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RUSH Protocol Detects Spontaneous Retroperitoneal Hemorrhage

Rapid Ultrasound for Shock and Hypotension, widely known as the RUSH Protocol exam, was first introduced by Scott D. Weingart, MD RDMS, in 2006. It was later published in 2009 as a method for conducting a rapid and easy-to-perform ultrasound procedure by most emergency healthcare providers. Patients suffering from hypertension or shock have high mortality […]

Rapid Ultrasound for Shock and Hypotension, widely known as the RUSH Protocol exam, was first introduced by Scott D. Weingart, MD RDMS, in 2006. It was later published in 2009 as a method for conducting a rapid and easy-to-perform ultrasound procedure by most emergency healthcare providers. Patients suffering from hypertension or shock have high mortality rates. A quick and precise diagnosis are essential in order to reduce risks. Often, a traditional physical exam is inaccurate or, at most, misleading. An accurate diagnosis leading to the appropriate care is of the utmost importance to optimize life-saving measures.

Bedside ultrasound, i.e., point-of-care ultrasound (POCUS) has become the gold standard for evaluating critically ill patients in shock as it allows for direct visualization of pathology and differentiation of shock states. This includes the detection of a spontaneous retroperitoneal hemorrhage. Retroperitoneal bleeding is a severe condition. It is described as such when blood enters the space in the back of the belly. In most cases, the cause is related to a traumatic injury. However, when defined as spontaneous, bleeding within the retroperitoneum occurs without trauma or iatrogenic manipulation.

The retroperitoneum is an anatomical space located behind the peritoneum. The retroperitoneal space is a channel for blood vessels, lymphatic vessels, and nerves. Several individual spaces make up the retroperitoneum, and a number of organs are housed within. There are three main anatomical spaces: the anterior pararenal space, the posterior pararenal space, and the perirenal space. Combined, they include organs that contribute to several systems in the body, from the urinary to circulatory systems.

The pancreas’s head, neck, and body are located in the anterior pararenal space, along with the ascending and descending colon and the duodenum. The adrenal gland, kidney, ureters, and renal vessels are structures contained within the perirenal space. The posterior pararenal space houses no major organs but comprises fat, blood vessels, and lymphatics. Because the retroperitoneum includes several vital structures, delayed treatment can create significant complications. Infection or sepsis, symptomatic anemia, exsanguination, and abdominal compartment syndrome are all probable outcomes if not treated promptly and precisely.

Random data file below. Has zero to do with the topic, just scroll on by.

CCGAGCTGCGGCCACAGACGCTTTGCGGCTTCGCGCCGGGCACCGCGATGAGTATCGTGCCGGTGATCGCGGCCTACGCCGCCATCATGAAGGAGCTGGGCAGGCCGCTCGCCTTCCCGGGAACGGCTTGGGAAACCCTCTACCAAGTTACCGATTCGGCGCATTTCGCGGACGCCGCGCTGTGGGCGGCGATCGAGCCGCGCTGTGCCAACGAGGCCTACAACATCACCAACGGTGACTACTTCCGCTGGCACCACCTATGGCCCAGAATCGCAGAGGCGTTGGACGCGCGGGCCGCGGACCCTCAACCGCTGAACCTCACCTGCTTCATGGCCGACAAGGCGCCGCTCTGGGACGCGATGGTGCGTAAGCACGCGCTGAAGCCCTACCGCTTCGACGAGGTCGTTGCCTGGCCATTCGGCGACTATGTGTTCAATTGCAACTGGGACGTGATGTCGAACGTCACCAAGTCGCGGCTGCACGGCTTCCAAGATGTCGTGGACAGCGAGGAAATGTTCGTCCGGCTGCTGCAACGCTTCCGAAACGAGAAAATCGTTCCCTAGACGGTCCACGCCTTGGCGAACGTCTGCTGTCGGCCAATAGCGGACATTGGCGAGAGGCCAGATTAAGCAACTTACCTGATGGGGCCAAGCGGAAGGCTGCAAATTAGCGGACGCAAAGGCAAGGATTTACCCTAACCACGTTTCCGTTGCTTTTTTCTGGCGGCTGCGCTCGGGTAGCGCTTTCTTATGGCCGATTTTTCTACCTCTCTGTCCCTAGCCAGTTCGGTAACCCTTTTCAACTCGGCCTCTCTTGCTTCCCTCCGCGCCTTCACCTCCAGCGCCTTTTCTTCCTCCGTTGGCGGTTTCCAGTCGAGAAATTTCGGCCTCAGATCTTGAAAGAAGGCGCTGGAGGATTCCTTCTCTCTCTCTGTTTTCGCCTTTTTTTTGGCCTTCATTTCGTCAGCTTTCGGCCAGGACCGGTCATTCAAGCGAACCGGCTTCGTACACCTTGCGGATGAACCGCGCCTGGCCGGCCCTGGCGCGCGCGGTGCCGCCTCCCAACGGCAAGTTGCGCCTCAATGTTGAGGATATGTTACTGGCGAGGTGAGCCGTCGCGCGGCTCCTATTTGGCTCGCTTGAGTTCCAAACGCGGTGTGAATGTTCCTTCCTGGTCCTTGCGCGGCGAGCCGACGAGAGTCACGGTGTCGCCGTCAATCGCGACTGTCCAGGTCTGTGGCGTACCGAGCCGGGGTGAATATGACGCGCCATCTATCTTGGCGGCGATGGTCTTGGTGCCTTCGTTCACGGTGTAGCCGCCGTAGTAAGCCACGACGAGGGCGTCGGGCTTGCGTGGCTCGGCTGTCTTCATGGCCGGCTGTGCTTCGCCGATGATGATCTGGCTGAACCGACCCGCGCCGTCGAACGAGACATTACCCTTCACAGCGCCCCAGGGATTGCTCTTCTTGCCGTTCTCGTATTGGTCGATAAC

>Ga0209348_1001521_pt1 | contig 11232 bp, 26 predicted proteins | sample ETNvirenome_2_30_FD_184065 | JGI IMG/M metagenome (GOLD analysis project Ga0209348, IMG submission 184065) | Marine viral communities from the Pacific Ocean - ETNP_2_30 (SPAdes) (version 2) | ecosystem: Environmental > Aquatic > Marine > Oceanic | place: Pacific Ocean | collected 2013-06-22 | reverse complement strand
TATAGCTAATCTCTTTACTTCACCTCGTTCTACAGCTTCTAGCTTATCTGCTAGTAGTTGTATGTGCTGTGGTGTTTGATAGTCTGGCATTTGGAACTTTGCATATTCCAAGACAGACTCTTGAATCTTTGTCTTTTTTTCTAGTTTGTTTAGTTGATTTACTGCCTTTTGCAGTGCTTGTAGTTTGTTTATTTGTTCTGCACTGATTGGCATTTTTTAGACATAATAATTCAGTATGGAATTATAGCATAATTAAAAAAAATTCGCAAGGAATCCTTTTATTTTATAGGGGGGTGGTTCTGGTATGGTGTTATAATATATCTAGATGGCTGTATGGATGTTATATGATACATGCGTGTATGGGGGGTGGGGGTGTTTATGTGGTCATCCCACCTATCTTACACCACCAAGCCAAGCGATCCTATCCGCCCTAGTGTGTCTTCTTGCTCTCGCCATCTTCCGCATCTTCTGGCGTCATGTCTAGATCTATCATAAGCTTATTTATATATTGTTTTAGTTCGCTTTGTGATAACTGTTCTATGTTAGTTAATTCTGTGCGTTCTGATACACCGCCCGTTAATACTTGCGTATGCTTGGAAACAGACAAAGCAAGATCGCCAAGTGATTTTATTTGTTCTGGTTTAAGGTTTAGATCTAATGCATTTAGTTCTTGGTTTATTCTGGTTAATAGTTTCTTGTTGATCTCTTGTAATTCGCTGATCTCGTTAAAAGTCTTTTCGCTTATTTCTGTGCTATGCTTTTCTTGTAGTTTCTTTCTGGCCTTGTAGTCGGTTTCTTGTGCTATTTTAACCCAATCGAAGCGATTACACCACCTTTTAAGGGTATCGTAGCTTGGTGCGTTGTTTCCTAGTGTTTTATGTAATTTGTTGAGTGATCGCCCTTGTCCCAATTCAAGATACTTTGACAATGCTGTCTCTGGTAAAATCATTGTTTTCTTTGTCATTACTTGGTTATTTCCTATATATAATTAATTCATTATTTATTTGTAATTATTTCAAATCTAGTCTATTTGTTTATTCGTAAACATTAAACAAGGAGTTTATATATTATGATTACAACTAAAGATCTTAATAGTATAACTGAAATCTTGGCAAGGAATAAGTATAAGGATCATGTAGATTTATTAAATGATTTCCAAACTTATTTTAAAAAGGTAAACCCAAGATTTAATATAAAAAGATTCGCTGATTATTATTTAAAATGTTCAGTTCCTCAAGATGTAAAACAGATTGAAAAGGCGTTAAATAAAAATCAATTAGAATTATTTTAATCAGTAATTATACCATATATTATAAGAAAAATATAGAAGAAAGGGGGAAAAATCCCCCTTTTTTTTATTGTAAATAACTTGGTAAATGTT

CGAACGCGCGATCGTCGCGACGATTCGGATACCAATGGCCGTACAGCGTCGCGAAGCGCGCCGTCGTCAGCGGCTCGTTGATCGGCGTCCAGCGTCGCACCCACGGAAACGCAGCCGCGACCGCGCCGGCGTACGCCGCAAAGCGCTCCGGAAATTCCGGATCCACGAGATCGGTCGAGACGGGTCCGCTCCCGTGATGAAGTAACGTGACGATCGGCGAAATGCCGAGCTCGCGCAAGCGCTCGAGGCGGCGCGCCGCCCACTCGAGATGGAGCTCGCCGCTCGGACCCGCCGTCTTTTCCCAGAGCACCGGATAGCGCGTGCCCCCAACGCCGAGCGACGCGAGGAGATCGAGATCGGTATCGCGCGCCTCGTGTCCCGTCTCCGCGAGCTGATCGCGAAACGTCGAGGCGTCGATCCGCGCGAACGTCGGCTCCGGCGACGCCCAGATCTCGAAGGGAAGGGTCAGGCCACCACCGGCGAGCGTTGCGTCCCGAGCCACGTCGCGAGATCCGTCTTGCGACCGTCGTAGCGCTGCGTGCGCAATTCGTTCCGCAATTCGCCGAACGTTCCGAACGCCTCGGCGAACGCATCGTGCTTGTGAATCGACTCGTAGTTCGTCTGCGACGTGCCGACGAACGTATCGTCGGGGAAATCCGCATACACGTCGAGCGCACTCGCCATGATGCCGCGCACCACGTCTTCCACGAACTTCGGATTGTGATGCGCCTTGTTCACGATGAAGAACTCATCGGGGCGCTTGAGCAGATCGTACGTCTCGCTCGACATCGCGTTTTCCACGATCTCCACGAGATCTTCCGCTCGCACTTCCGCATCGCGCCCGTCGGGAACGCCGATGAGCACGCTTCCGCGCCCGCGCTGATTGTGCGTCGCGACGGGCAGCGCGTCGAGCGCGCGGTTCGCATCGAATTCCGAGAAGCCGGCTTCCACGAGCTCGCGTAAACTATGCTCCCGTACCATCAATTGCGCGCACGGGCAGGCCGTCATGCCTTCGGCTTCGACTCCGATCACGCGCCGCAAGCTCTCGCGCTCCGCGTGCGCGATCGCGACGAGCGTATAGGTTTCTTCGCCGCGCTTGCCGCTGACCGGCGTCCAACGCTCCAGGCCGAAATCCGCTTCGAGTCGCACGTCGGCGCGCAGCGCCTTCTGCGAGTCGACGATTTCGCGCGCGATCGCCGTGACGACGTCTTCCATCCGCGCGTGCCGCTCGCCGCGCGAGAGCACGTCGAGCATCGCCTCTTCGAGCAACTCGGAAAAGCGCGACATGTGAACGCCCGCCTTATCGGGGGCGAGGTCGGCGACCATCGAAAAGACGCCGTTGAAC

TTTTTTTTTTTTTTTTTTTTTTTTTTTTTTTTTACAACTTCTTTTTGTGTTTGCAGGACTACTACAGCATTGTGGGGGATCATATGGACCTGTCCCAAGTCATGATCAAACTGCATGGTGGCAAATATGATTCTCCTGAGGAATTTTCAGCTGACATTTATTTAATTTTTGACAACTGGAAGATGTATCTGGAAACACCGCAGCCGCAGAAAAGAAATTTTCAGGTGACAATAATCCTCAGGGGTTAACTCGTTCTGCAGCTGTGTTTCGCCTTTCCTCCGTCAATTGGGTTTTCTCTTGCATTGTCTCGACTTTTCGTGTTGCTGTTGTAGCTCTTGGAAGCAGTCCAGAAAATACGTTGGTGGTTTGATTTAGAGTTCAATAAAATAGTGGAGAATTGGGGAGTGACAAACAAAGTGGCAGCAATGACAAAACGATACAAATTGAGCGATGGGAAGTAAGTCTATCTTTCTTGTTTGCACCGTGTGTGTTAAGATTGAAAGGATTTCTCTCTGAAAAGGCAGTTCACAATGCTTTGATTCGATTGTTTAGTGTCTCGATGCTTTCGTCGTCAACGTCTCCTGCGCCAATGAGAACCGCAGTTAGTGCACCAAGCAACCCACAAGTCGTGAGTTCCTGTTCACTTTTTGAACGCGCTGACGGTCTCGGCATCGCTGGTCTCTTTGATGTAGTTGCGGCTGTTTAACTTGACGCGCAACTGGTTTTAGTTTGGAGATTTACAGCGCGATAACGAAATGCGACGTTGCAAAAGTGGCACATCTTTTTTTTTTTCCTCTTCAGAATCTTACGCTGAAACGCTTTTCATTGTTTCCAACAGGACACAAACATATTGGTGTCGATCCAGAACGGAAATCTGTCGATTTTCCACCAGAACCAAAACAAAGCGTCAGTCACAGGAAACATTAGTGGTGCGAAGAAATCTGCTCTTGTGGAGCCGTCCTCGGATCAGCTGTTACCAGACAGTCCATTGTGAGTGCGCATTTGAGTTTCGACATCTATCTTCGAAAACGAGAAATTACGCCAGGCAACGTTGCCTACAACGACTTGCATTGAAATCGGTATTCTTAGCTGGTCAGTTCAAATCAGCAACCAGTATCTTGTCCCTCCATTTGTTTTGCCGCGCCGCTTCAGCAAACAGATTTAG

One of the difficulties with bleeding in the retroperitoneal space is that it can accommodate large volumes of blood before any symptoms or clinical signs are evident. Hypovolemic shock can occur too late to take the proper course of action resulting in the heart’s inability to pump enough blood throughout the body. This type of shock can cause organ failure. POCUS is paramount to intervene before too late in the clinical course. The RUSH exam is conducted to narrow the differential and identify the cause of a patient’s shock as soon as possible. The exam should be undertaken in the HI-MAP order and performed in the emergency department (ED) at the patient’s bedside. Remember, the idea isn’t to get detailed measurements as with the E-FAST (Extended Focused Assessment with Sonography in Trauma) exam. Instead, it is to conduct a rapid, goal-directed evaluation of potential causes of shock.

An early RUSH exam helps quickly identify the etiology of a patient’s non-traumatic shock. Early identification of the cause leads to rapid definitive management. Studies have shown that the RUSH exam adds value to the ED workup of shock. Dr. Zouheir Ibrahim Bitar presented his case results for detecting spontaneous retroperitoneal hemorrhage using a modified RUSH Protocol at the 2022 POCUS World Conference. He shared with attendees various proof points for why the integration of POCUS in the assessment of shocked patients is so critical, how the RUSH protocol can help, and the risk factors associated with the formation of spontaneous retroperitoneal hematomas in elderly patients.

Additionally, Dr. Bitar discussed the findings and results of the case report presented. He and his colleagues found that integrating POCUS into the assessment of shocked patients leads to an earlier and more accurate initial diagnosis. With a timely prognosis in hand, a clear patient care plan can be developed and implemented. A POCUS examination should include assessing the retroperitoneal space in every patient presenting with shock. Because of the success rate in doing so, bedside ultrasound has evolved into an essential component of the evaluation of hypotensive patients.

Read Dr. Bitar’s full case report for details. Also, test your knowledge of Abdominal Trauma POCUS with this knowledge check! Get a full explanation with each question, and receive feedback on your final score.

References

Bitar, Z.I., Elshabasy, R.D.,  Elzoueiry, M.M., Gohar, M.R., Maadarani, O.S., Mohsen, M.J. (2022). Detecting spontaneous retroperitoneal hemorrhage using a modified RUSH protocol: A case report. International Journal of Surgery Case Reports, 92(106830). https://www.ncbi.nlm.nih.gov/pmc/articles/PMC8857422/

Maguire, N.J.,  Mondie, C., Rentea, R.M. (2022). Retroperitoneal hematoma. StatPearls.

https://www.ncbi.nlm.nih.gov/books/NBK558928/

Rezaie, S. (2013) Rush protocol: Rapid ultrasound for shock and hypotension. Academic Life in Emergency Medicine. https://www.aliem.com/rush-protocol-rapid-ultrasound-shock-hypotension/

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